A subpopulation of CD163-positive macrophages is classically activated in psoriasis

Judilyn Fuentes-Duculan, Mayte Suárez-Farĩas, Lisa C. Zaba, Kristine E. Nograles, Katherine C. Pierson, Hiroshi Mitsui, Cara A. Pensabene, Julia Kzhyshkowska, James G. Krueger, Michelle A. Lowes

Research output: Contribution to journalArticlepeer-review

230 Scopus citations


Macrophages are important cells of the innate immune system, and their study is essential to gain greater understanding of the inflammatory nature of psoriasis. We used immunohistochemistry and double-label immunofluorescence to characterize CD163+ macrophages in psoriasis. Dermal macrophages were increased in psoriasis compared with normal skin and were identified by CD163+, RFD7, CD68, lysosomal-associated membrane protein 2 (LAMP2), stabilin-1, and macrophage receptor with collagenous structure (MARCO). CD163+ macrophages expressed C-lectins CD206/macrophage mannose receptor and CD209/DC-SIGN, as well as costimulatory molecules CD86 and CD40. They did not express mature dendritic cell (DC) markers CD208/DC-lysosomal- associated membrane glycoprotein, CD205/DEC205, or CD83. Microarray analysis of in vitro-derived macrophages treated with IFN-γ showed that many of the genes upregulated in macrophages were found in psoriasis, including STAT1, CXCL9, Mx1, and HLA-DR. CD163+ macrophages produced inflammatory molecules IL-23p19 and IL-12/23p40 as well as tumor necrosis factor (TNF) and inducible nitric oxide synthase (iNOS). These data show that CD163+ is a superior marker of macrophages, and identifies a subpopulation of classically activated macrophages in psoriasis. We conclude that macrophages are likely to contribute to the pathogenic inflammation in psoriasis, a prototypical T helper 1 (Th1) and Th17 disease, by releasing key inflammatory products.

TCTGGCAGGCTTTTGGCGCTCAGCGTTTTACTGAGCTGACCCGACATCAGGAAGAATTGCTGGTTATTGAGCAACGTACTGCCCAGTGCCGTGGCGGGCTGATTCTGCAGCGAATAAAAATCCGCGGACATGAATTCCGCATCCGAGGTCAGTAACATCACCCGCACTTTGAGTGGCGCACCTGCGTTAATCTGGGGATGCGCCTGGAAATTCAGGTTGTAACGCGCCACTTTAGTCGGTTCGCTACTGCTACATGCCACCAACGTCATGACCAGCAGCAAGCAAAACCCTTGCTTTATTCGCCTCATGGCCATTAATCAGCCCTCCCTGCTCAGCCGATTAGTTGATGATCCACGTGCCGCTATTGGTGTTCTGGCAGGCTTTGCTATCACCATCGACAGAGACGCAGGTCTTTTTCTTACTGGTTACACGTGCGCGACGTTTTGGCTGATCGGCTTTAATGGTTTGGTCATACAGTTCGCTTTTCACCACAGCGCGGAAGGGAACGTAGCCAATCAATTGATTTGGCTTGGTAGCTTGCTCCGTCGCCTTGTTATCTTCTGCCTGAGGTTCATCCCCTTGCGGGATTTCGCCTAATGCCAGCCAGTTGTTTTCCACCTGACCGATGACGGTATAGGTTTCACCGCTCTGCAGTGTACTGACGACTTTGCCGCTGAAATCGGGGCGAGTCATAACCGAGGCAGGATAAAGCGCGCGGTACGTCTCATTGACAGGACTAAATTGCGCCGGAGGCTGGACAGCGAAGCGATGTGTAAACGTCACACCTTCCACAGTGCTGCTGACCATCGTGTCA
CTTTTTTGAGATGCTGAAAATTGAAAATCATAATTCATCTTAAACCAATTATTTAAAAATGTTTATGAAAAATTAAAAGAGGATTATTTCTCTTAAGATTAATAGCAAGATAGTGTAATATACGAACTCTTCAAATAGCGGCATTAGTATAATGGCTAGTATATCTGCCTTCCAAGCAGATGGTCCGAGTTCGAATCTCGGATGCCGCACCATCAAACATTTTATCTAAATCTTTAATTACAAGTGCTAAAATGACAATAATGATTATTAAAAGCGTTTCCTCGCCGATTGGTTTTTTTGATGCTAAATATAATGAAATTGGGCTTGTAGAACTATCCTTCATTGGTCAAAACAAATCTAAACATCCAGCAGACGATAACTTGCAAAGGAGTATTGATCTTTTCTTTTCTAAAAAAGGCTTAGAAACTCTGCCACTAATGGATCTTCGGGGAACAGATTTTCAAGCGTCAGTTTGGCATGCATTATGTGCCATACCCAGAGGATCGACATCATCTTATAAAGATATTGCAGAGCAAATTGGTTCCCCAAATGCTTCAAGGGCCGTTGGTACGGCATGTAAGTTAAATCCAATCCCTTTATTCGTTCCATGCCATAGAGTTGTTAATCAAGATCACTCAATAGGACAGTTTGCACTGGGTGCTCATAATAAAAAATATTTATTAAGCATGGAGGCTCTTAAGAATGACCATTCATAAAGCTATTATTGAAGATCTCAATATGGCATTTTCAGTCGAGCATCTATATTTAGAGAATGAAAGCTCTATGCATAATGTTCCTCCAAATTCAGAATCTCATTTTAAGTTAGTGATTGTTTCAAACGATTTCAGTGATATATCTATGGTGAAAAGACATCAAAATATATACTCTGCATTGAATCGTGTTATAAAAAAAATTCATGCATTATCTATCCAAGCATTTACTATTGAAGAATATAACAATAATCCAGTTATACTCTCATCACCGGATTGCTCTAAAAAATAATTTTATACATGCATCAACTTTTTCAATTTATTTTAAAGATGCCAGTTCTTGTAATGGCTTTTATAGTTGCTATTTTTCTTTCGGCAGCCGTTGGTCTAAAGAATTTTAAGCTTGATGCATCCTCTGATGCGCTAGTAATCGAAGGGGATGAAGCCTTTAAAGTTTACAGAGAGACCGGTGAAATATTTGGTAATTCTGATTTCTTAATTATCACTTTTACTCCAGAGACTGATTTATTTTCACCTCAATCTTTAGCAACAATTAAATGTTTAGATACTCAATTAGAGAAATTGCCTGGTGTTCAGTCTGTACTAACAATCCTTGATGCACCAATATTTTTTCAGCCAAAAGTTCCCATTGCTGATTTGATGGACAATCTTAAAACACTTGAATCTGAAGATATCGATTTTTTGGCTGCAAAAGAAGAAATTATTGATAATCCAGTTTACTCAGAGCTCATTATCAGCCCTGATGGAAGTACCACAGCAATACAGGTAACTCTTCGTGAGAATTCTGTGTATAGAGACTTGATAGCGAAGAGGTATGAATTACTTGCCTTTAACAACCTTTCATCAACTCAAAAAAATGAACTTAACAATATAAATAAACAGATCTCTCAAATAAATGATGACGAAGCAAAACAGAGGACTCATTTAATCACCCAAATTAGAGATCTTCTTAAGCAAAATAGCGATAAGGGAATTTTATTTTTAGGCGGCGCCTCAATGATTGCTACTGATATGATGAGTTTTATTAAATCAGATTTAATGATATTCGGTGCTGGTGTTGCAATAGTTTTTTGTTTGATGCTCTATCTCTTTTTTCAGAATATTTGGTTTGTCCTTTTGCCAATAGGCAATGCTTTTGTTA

Original languageEnglish (US)
Pages (from-to)2412-2422
Number of pages11
JournalJournal of Investigative Dermatology
Issue number10
StatePublished - Oct 2010
Externally publishedYes

ASJC Scopus subject areas

  • Biochemistry
  • Molecular Biology
  • Dermatology
  • Cell Biology


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